Salad 101

Salad 101

A couple friends have asked me for salad tips recently. I don’t think of myself as any kind of salad expert but I guess I am pretty salad competent. I rarely use a recipe for salad even though I’m often drawn to salad recipes. Some of my recent successful experiments: red endive salad, grilled Greek salad, and larb-inspired salad.

In this post, I’ll share my approach to serving (mostly) vegetables (mostly) raw. I break down my approach into Serving, Ingredients, Dressing, Toppings. Maybe you’ll find it helpful 🙂

For non veg-oriented salads, Epicurious has an actually great “without a recipe” series, including posts on grain salads, chicken salads, and potato salads. They also have a collection they call “Best Salad Recipes” to get you started if you prefer more guidance and a tested combination.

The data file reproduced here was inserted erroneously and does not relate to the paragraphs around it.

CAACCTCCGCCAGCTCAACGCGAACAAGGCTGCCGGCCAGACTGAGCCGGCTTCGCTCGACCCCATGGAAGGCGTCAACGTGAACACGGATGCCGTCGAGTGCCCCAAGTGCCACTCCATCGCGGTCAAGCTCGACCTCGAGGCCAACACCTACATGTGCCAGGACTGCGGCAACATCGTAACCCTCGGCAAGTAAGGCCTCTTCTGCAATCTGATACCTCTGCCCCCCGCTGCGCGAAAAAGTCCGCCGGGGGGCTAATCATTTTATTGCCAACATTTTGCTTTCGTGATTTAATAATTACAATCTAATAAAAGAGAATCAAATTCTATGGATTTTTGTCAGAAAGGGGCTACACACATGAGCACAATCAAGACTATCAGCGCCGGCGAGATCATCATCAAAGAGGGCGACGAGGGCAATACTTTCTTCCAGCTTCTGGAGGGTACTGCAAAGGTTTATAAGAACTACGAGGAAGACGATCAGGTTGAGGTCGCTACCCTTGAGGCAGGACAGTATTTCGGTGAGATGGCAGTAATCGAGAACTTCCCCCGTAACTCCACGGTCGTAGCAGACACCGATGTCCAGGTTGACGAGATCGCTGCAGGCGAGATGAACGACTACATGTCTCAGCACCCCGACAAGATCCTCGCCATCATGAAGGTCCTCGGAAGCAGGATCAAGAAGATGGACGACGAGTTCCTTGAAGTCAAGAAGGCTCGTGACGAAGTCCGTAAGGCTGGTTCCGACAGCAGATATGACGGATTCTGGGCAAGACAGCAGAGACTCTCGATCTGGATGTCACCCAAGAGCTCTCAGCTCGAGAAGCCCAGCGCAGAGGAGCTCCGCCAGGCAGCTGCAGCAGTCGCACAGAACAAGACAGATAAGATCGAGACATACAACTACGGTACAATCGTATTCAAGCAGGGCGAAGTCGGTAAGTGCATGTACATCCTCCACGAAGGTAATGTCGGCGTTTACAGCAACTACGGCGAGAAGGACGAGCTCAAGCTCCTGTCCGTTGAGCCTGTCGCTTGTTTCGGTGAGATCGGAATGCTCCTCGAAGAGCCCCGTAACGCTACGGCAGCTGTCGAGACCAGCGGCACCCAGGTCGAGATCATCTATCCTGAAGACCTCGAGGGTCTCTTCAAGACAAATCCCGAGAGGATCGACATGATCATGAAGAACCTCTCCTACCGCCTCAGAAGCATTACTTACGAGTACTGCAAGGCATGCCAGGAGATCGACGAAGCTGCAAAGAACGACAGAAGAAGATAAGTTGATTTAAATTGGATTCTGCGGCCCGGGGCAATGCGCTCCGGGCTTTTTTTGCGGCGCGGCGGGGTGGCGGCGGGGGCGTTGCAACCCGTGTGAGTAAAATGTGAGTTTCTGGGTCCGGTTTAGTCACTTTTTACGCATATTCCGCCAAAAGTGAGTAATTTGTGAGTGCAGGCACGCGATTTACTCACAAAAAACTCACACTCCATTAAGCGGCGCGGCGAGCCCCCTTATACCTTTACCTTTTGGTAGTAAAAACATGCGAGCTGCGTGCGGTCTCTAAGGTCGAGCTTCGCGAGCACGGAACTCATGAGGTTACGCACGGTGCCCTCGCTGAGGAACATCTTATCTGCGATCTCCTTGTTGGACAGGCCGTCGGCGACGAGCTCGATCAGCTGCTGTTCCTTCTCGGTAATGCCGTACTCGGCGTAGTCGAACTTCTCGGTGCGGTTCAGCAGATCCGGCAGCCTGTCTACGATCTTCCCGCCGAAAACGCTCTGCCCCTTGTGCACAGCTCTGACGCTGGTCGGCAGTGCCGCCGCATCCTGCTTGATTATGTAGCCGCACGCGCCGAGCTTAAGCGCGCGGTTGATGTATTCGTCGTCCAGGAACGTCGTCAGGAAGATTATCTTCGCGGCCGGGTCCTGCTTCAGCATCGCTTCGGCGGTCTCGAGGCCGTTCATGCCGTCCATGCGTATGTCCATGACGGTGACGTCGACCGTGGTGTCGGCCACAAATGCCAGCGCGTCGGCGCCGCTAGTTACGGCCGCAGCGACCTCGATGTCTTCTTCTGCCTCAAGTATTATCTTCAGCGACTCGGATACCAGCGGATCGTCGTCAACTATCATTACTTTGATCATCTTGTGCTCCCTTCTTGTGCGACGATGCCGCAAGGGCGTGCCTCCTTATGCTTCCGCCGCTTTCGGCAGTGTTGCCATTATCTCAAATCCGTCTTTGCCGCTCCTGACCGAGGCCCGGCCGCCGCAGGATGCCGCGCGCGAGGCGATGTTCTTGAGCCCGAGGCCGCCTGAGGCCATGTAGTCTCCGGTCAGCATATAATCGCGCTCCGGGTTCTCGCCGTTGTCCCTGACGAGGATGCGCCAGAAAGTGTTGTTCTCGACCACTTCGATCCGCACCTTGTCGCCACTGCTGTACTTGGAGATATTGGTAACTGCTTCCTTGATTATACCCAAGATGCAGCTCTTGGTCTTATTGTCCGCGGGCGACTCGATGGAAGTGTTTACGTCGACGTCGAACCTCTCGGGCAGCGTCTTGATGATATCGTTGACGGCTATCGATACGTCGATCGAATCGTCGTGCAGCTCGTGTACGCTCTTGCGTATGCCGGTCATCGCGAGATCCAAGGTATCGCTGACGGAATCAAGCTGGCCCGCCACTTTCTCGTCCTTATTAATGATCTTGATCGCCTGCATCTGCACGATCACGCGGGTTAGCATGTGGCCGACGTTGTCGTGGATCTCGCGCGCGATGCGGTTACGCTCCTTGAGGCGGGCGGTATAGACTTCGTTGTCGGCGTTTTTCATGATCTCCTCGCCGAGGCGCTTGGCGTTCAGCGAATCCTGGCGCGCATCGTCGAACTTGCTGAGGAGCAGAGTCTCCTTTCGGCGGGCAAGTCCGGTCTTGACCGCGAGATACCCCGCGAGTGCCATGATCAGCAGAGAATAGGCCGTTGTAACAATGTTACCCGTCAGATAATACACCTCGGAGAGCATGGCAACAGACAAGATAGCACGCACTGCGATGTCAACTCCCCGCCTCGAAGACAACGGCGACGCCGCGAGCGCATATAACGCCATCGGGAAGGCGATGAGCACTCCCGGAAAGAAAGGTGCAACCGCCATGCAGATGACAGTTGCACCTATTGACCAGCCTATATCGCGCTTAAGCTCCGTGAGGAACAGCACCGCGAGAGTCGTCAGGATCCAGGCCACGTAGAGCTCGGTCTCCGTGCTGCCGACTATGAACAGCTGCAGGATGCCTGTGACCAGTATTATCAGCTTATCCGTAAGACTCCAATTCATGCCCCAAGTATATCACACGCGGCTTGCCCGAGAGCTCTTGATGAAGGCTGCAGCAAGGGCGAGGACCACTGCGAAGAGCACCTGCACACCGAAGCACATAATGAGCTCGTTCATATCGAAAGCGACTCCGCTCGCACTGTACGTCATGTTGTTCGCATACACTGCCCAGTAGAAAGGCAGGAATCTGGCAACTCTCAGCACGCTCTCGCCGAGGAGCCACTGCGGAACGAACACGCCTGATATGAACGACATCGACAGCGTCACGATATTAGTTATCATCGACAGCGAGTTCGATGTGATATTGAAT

Serving: don’t toss it

It might seem weird to put “serving” up front, but if I did not, you might make your salad by putting all the cut ingredients in a bowl, then pour the dressing on top, and toss it. This is fine, but you might end with a mess and all the yummy bits at the bottom.

For a MUCH prettier salad, especially when serving something simple to only a small number of people:

  • EITHER: toss each ingredient separately in a bit a dressing, and then distribute them on a nice plate, or among plates
  • OR: arrange all the ingredients on a plate, and then drizzle the dressing over everything

Ingredients: what goes with what?

Okay, this might be the part where people get stuck. If you start with any kind of lettuce as a base, you are making it harder because most lettuce is mostly boring.

Try this process instead: